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CD:The Best of Lorcan Otway

MMario 19 Jun 04 - 02:04 PM
InOBU 19 Jun 04 - 02:39 PM
MMario 19 Jun 04 - 04:18 PM
Peter K (Fionn) 19 Jun 04 - 09:00 PM
InOBU 21 Jun 04 - 11:02 AM
Marion 19 Jul 04 - 01:27 AM
alanabit 19 Jul 04 - 02:54 AM
InOBU 19 Jul 04 - 10:23 AM
InOBU 19 Jul 04 - 10:38 AM
GUEST,Anne G. Staten Island Snug Harbor 17 Jan 10 - 09:57 AM
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Subject: CD:The Best of Lorcan Otway
From: MMario
Date: 19 Jun 04 - 02:04 PM

or 'The Best of Lorcan Otway is yet to come!' to give it it's full title.

InObu has been giving me some mild tweaking as I haven't commented on this yet and he gave it to me the night of Rick's Memorial concert - in fact he called me a one-man "hung jury" in a recent PM.

Which - at least in regards to this CD is an accurate description. Now understand, I do not have the ear, knowledge or experience to give any sort of true musical analysis - but I *like* the thing - even the "uncomfortable" parts (more on that later)

On the other hand - part of me want to throw it across the room - shouting "Damn you Larry Otway - Who the HELL are you to make me feel shallow, complacent,hypocritical and uncaring!!!!!" (the answer being an extremely talented man, with what must be incredible depths of compassion and the convictions to practice what he preaches - who better?)

I am probably a prime example of those who SHOULD, perhaps NEED, to listen to Larry's songs. I wear my rose coloured glasses by choice - the world is more comfortable that way. I am comfortable and don't want my middle class life disturbed. And Larry doesn't so much as cloak his songs of injustice in allagory or metaphor - they are in-your-face; wake-up-and-smell-the-cow-manure; LISTEN TO ME! songs.

Not all gloom and doom either - especially the tale of the 11 year old more or less passing the threshold of manhood in becoming a conductor on the undergorund railway. He has taken the pertinant information from various incidents and crafted them and performed them as moving, deeply meaningful works of art.

Is this a CD I'm going to throw on when I want a relaxing musical interlude? NO. Though I am perfectly honest in saying I enjoyed the purely instrumental parts and even the musical backgrounds on the "disturbing" songs.

Will I listen to it again? Assuredly! Probably MANY times.

The Best of Larry Otway is yet to come - I don't doubt that - especially since I found out the bugger is younger then I am - but even there I am a "hung jury" - I can't figure out whether I am quivering in anticipation - or dreading that not-so-niggling feeling that I'm going to be forced to open my eyes to something I would rather not see. On the other hand (three hands?) I can't think of many people I'd trust to rip away those rose-coloured lenses more then Larry.

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Subject: RE: CD:The Best of Lorcan Otway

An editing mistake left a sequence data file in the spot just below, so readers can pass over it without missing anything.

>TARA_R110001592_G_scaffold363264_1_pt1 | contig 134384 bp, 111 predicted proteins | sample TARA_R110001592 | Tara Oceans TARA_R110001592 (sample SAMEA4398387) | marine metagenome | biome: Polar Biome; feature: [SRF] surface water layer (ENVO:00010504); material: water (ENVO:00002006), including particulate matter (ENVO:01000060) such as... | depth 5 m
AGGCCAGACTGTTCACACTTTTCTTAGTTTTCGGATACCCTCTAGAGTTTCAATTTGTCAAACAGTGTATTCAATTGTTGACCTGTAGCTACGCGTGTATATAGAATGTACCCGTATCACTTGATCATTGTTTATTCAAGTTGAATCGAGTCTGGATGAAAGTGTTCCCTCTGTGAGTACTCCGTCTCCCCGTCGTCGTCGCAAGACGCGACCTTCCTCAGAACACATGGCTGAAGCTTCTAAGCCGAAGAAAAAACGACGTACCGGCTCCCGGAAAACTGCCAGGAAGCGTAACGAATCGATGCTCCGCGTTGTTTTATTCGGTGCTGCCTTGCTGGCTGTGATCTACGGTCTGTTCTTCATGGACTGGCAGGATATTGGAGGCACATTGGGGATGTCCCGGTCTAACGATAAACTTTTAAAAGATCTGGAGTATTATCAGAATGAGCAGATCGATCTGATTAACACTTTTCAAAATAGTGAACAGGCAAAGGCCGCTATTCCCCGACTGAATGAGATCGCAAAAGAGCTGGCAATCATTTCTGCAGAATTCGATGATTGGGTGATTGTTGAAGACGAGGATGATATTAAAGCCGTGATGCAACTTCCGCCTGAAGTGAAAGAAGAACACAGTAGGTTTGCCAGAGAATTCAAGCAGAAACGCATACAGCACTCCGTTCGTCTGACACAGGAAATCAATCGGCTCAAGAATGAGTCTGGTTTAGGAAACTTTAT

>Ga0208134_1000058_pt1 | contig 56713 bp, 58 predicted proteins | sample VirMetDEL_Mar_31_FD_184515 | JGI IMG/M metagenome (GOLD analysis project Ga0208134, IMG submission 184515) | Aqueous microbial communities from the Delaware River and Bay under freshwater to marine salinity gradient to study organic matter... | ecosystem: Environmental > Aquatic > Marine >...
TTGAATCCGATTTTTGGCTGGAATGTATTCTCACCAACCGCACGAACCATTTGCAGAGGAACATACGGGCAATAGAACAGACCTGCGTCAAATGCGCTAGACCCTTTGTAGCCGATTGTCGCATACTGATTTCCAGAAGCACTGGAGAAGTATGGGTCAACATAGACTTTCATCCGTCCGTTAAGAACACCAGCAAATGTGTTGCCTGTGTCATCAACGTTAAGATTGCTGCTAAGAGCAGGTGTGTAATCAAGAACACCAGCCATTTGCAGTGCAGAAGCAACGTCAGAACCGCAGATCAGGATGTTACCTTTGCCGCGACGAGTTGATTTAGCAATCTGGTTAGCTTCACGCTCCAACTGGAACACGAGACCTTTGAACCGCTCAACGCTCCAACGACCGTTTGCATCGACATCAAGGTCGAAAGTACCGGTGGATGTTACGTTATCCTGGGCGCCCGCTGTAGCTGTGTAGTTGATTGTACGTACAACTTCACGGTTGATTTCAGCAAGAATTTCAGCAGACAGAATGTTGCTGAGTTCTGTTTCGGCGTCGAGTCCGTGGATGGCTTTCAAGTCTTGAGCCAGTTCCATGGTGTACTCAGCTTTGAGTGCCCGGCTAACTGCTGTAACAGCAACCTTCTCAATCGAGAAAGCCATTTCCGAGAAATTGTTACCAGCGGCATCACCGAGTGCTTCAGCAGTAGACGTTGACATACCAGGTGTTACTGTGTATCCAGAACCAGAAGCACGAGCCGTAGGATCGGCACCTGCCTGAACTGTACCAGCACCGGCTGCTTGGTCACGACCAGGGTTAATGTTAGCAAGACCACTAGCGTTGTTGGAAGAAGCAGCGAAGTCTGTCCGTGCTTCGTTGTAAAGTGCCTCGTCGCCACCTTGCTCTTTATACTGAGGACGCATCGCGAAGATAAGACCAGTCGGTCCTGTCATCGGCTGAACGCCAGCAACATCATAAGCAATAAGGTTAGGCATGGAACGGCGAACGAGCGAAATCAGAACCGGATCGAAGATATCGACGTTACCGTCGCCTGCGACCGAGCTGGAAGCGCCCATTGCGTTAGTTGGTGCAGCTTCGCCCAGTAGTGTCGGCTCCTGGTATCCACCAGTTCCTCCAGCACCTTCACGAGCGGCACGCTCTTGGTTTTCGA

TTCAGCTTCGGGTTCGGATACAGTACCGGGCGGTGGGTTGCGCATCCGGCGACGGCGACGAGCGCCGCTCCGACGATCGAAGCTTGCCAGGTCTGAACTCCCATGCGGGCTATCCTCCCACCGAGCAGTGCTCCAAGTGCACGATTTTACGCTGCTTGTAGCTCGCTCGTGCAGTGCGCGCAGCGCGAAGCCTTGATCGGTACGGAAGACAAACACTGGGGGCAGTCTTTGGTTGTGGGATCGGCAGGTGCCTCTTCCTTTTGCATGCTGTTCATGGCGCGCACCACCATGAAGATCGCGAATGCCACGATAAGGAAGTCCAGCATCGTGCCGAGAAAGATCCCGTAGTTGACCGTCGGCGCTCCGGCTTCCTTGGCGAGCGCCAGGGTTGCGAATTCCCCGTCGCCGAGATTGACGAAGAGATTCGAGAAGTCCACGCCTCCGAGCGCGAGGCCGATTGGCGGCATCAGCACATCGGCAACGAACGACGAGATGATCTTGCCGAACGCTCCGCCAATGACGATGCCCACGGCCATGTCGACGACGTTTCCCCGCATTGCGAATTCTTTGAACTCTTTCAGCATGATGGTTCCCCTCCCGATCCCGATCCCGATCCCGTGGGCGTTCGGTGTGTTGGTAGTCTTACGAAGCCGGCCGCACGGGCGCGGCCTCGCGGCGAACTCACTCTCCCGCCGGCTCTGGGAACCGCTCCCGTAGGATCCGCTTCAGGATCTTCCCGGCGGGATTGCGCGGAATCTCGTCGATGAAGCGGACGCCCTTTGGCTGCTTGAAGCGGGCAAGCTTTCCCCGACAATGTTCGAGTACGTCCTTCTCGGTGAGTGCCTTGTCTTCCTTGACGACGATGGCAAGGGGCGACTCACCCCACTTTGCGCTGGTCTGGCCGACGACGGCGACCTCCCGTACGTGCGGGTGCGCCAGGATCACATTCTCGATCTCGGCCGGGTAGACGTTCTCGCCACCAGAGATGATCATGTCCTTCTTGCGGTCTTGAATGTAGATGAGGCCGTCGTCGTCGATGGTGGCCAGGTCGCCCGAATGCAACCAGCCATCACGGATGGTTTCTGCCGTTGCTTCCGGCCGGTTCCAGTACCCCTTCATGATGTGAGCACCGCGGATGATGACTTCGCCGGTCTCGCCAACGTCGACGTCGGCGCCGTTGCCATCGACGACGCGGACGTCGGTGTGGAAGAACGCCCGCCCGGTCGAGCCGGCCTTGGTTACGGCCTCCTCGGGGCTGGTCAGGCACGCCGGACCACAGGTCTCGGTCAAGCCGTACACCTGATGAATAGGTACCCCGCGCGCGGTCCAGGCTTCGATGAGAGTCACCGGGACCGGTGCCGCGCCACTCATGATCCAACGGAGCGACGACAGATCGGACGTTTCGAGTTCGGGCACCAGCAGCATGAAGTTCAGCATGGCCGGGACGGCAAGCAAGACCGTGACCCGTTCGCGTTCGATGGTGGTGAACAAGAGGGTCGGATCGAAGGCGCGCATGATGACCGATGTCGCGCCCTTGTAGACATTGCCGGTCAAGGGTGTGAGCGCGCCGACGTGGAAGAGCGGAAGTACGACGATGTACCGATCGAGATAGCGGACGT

From: InOBU
Date: 19 Jun 04 - 02:39 PM

Ah Mmario:
I'm humbled... Thanks for the kind words... a wee note about the Underground Railroad song... It is actualy a single true event, told to me by Anna L. Curtis, when I was much younger than 11, and included in her book Storries of the Underground Railroad. She was the granddaughter of a conductor on the same. The only piece of fiction in the song, when the mother gives the slave catchers a candle (she did) I thought, a Quaker woman would say "take care that thee should not curse the dark"... the only poetic licence in the song, the rest, right down to the name of the escaped slave the night that young Richard Murray became a part of the family secret... is true.
Again, thanks for the excellent CD your self... and nice to see a kind jury.

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Subject: RE: CD:The Best of Lorcan Otway
From: MMario
Date: 19 Jun 04 - 04:18 PM

Well - the saying goes "It is better to light a single candle then to curse the darkness" - and FAR better to light a candle then ignore the darkness - you've lit an entire candleabra!

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Subject: RE: CD:The Best of Lorcan Otway
From: Peter K (Fionn)
Date: 19 Jun 04 - 09:00 PM

Larry, a few days ago I spent some time pottering around places like Yealand Conyers, Pendle Hill, Cartmel stone circle, etc, and wondered if you've been to any of the "1652" landmarks. If not, it's well worth doing. They're mostly in wonderfully unspoilt countryside. I suggest you plan another expedition - my ticker's firing on all cylinders again now - and bring some of those CDs with you.

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Subject: RE: CD:The Best of Lorcan Otway
From: InOBU
Date: 21 Jun 04 - 11:02 AM

Dear Friends: My lates maximum opus, is a work I composed in responce to a Nigerian Scam letter, so do go to the post, "the Best Nigerian Scam Letter" in the BS posts and see the same. Thanks to my many (two) fans.
Lorcan "Larry" "Oskrump" Otway

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Subject: RE: CD:The Best of Lorcan Otway
From: Marion
Date: 19 Jul 04 - 01:27 AM

Hi Larry. I've had your CD on several times over the last couple weeks, and have gathered up some thoughts: